What happened when you arrived at the Merrie Monarch festival?
I was in shock. People were speaking Hawaiian. Not just a few words – full conversations. I was designated a halau’s (hula school) photographer, but I wasn’t given a seat and was limited to this one little spot near the stage when they performed. Worse, there were hundreds of Hawaiian formalities in place at an event like this. Don’t make eye contact. Take off your shoes and align them on the floor just so. Don’t point your camera there. Don’t put your butt where it doesn’t belong. I was breaking rules without knowing it among leaders of the Hawaiian community. Thankfully, Lynn Cook, one of the veteran members of the halau helped me. But any fears I had entering this shoot only escalated once there.
But isn’t hula the dance that welcomes outsiders?
The hula you see in hotels is for tourists. The Merrie Monarch Festival showcases authentic hula in its purest form. It isn’t tainted by tourism. Preserving this type of hula was a big concern. So I set out to show what makes this type of hula special – not by documenting the festival itself, but by telling the story of one halau (hula troop). I figured that’s a side of Hula not many people ever get access to seeing. My goal was to get behind the scenes and reveal the intimate relationships between the girls, their halau and their kumu (teacher).
How were you introduced to the halau?
It was like, “By the way there’s this photographer. You’ll see her here and there.” That was it, and that was a problem. I didn’t want this photo essay to simply showcase the event. My challenge was getting the halau’s kumu (teacher), named Mapuana de Silva, to let me shoot the dancers off stage. But after day one, I realized what I wanted was going to be extremely difficult to get. Mapu didn’t want me shooting the girls out of context, which meant I was limited to that two-foot space next to the stage. So I had to come up with a plan.
What’d you do?
I set up a photo booth under the concrete bleachers where the girls prep. This area was closed off with drapes, and initially I wasn’t even allowed to peek my head in. So I set up a photo booth just outside to catch the girls as they came off the stage. But Mapu saw my booth, and with one look to Lynn, I knew it wasn’t going to happen and I took it down.
Why was everyone so guarded?
Most of the fears are based on how hula has been portrayed by tourism. Also, Lynn called the Merrie Monarch Festival the Olympics of hula, stating you can’t just get in the face of an athlete and snap photos as they prepare for competition. Halaus from all the Hawaiian Islands prepare all year for the event. It’s an intense process. Every dress and lei must be identical so a group moves as one. A single lei leaf falling on the dance floor deducts points. So everything is crafted with staggering detail, and culminates with a final dress check from Mapu just before going onstage. If a dancer meets her approval, Mapu ties a lei around her neck, and whispers a personal message. It feels a bit like a coronation, and while I couldn’t hear what Mapu whispered, I could tell this was a deeply personal moment between a student and teacher.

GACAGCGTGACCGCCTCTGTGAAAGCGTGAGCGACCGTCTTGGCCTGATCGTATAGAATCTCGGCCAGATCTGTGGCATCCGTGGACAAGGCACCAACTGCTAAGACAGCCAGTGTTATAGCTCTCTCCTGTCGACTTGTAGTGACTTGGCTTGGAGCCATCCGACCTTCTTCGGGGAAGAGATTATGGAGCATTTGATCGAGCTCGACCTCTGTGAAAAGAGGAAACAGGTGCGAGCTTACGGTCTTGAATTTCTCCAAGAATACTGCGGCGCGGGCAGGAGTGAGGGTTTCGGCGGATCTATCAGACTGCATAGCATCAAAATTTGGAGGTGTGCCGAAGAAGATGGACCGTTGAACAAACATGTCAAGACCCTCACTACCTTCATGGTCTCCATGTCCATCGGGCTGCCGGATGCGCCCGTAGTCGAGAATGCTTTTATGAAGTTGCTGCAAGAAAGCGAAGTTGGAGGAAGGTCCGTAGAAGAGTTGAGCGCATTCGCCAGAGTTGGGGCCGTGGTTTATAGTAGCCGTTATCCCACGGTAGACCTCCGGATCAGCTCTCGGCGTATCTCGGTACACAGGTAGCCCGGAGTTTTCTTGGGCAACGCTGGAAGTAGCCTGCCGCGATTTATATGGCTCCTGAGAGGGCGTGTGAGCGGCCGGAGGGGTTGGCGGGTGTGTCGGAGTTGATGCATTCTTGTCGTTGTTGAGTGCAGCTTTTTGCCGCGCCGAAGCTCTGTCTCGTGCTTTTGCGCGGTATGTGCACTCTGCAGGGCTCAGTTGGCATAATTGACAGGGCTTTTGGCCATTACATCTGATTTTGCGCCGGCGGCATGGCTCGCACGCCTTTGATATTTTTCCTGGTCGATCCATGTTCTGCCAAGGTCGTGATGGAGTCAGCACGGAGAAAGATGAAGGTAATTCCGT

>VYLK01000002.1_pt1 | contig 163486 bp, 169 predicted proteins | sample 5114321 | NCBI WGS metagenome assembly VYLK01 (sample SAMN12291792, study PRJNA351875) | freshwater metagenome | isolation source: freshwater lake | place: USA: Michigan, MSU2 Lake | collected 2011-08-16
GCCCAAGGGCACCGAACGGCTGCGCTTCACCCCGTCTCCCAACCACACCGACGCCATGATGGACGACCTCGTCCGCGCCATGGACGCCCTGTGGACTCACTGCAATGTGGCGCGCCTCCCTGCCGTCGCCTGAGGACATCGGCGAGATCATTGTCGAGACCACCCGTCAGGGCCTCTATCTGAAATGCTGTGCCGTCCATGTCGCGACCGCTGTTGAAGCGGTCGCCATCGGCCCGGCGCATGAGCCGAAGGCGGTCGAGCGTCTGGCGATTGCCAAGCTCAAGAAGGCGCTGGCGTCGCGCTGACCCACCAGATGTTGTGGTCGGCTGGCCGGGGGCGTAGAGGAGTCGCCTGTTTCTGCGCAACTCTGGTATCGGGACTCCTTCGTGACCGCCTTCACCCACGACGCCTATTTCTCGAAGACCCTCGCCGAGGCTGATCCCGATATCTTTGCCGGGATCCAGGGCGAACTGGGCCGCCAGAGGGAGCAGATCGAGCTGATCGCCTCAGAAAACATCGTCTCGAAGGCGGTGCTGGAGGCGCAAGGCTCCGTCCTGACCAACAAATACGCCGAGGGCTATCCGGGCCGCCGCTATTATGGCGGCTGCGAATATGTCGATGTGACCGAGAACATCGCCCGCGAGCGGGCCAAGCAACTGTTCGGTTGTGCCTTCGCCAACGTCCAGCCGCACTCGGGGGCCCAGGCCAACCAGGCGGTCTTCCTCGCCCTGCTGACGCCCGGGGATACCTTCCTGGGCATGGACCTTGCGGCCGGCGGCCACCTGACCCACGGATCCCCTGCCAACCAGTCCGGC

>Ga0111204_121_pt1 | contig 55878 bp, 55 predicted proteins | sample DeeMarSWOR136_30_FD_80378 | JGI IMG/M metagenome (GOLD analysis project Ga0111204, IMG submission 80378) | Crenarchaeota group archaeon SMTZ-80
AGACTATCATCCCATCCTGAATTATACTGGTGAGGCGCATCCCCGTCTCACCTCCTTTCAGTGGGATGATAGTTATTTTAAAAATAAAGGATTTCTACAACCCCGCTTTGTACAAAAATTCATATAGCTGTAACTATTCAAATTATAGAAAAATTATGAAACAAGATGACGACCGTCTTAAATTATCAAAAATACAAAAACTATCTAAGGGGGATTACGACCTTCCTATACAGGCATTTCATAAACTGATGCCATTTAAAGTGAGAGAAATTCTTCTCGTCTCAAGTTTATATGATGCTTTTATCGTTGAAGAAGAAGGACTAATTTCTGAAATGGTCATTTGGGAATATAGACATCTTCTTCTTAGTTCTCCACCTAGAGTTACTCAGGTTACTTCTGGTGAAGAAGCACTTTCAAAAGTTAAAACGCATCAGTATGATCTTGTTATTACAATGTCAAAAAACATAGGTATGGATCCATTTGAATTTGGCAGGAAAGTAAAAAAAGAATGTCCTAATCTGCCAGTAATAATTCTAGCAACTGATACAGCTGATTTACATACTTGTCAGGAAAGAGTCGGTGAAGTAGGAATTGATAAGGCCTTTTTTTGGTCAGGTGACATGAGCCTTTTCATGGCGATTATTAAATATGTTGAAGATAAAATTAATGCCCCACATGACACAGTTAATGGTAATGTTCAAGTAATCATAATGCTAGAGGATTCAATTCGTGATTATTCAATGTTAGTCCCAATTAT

How did you get access to photograph all this?
I think that because I was honest, followed the rules, and asked appropriate questions, Mapu eventually opened up. Every day Lynn was allowed to grant me a little more access. Each day another barrier came down – especially as they all began to understand the story I was trying to tell.
What were some of the other surprises?
Well, the big wake up that Hawaii is very much its own nation. The island locals are embracing their culture and traditional ways more than ever, and this event reflects that movement. It’s beautiful. People come from all over the world. Hotels sell out. The event is a big deal. It even employs the island’s local motorcycle club (KOA) for security. They wore leather jackets. They had tattoos. It was quite a contrast to see all these girls and their flowery dresses next to these hardcore security guards, who were actually quite nice.
What makes this form of hula different?
The dancers move as one on stage, floating from one movement to the next in a ghostly levitation. The hotel hulas I’ve seen look like a series of individual poses. Strangely, the hula competition itself wasn’t the highlight for the dancers at the event. They seemed more motivated by the happenings afterward, dancing at Hawaii Volcanoes National Park to pay their respects to Pele, the Hawaiian goddess of volcanoes. They danced through the rain and bursts of sunshine that seem scripted to their movements. If you happened to be in the park that day, you could witness it all.
Any tips for travelers who want to see real hula for themselves?
Get tickets to the Merrie Monarch Festival, which is held April 8-14, 2012. Also, check out what my new friend and freelance writer Lynn Cook offers on hula, and the halau that I followed (here). There’s a lot to appreciate about this tradition that goes far beyond the hula we think we know.